... apt to be short with those devoid of any claim to intervene who thrust themselves into his affairs. Salutary as this doubtless was to the really ignorant meddler, there was one occasion, of which I learnt thirty years later, where at bottom the rebuke was not deserved. The sufferer, admittedly devoid of anatomical knowledge, questioned the statement in an early edition of The Elementary Physiology as to the method in which the voice is produced, and propounded a different movement in part of the larynx. The Professor replied to the effect that the ...
— Thomas Henry Huxley - A Character Sketch • Leonard Huxley

... true even of the most disastrous distortions or degradations of that creed; and true among others of the Spanish Inquisition. It may have been narrow touching theology, it could not confess to being narrow about nationality or ethnology. The Spanish Inquisition might be admittedly Inquisitorial; but the Spanish Inquisition could not be merely Spanish. Such a Spaniard, even when he was narrower than his own creed, had to be broader than his own empire. He might burn a philosopher because he ...
— What I Saw in America • G. K. Chesterton

... previously the family had descended on Tadpool as from the skies—or as a heavy stone cast into some quiet mill pond. No one in the neighbourhood could discover anything about them—although Jane Tebbs's exertions in the matter were admittedly prodigious and unwearied. The house agent proved disappointingly vague, and could only inform her that a gentleman who happened to hear of the place had come down from London, inspected the house, ...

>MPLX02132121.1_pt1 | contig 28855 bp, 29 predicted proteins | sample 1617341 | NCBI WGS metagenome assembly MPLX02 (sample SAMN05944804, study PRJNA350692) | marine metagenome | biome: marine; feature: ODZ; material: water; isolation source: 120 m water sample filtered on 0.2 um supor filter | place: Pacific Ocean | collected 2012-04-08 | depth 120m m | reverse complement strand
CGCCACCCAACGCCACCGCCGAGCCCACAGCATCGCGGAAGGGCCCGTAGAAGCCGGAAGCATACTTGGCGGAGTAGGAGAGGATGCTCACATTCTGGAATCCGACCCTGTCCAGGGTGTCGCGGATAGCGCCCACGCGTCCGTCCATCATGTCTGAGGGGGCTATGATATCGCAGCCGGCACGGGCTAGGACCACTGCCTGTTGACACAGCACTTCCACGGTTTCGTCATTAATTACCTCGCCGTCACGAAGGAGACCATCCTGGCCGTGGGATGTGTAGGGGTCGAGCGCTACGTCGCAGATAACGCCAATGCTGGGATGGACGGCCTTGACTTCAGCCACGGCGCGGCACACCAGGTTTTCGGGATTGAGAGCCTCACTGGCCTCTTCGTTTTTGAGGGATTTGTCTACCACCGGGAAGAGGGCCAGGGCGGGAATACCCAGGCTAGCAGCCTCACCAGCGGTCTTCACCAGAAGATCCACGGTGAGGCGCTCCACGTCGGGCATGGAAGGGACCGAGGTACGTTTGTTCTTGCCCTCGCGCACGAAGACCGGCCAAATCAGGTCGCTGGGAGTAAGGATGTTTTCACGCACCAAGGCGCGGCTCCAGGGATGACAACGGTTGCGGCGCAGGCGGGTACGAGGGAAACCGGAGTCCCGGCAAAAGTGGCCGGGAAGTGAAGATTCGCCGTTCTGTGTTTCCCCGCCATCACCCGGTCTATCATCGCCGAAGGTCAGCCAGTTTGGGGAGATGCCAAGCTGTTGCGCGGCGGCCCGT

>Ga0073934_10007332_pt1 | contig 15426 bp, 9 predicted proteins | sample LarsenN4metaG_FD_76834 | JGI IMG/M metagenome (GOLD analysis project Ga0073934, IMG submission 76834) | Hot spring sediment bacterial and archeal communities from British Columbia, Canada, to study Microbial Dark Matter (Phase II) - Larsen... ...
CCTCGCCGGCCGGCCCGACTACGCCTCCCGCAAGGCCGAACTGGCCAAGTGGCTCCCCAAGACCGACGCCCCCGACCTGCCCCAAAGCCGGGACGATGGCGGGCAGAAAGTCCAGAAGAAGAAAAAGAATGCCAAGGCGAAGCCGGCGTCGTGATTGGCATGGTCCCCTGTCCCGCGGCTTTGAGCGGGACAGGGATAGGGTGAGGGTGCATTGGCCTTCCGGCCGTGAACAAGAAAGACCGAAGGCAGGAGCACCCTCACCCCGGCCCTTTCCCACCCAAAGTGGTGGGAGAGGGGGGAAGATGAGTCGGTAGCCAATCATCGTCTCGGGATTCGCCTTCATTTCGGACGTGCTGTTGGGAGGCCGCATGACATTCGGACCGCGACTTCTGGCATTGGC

— The Road to Mandalay - A Tale of Burma • B. M. Croker

... a question, a bit of verse, a startling quotation, or one or two manifestly unimportant details that tell little and yet whet the appetite of the reader, luring him to the real point of interest later in the story. Such leads, sometimes known as "human interest" leads, are admittedly more difficult than those of the summarizing type, their difficulty being but one effect of the cause which makes them necessary. An examination of a large number of these leads shows that their purpose is to make attractive news that for some cause is lacking ...
— News Writing - The Gathering , Handling and Writing of News Stories • M. Lyle Spencer

... advertised as Wine of Cod-Liver Oil, but is admittedly without oil, and according to analysis contains 18.8 per cent. alcohol. Wampole's Tasteless Preparation of Cod-Liver Oil showed 20.05 ...
— Alcohol: A Dangerous and Unnecessary Medicine, How and Why - What Medical Writers Say • Martha M. Allen

... Chamar, nor does he eat swine's flesh; nor does his wife ever practise the much-loathed art of midwifery." In the Central Provinces, as in northern India, the caste may be considered to have two branches, the lower one consisting of the Mochis who make and cobble shoes and are admittedly descended from Chamars; while the better-class men either make saddles and harness, when they are known as Jingar; or bind books, when they are called Jildgar; or paint and make clay idols, when they are ...
— The Tribes and Castes of the Central Provinces of India - Volume IV of IV - Kumhar-Yemkala • R.V. Russell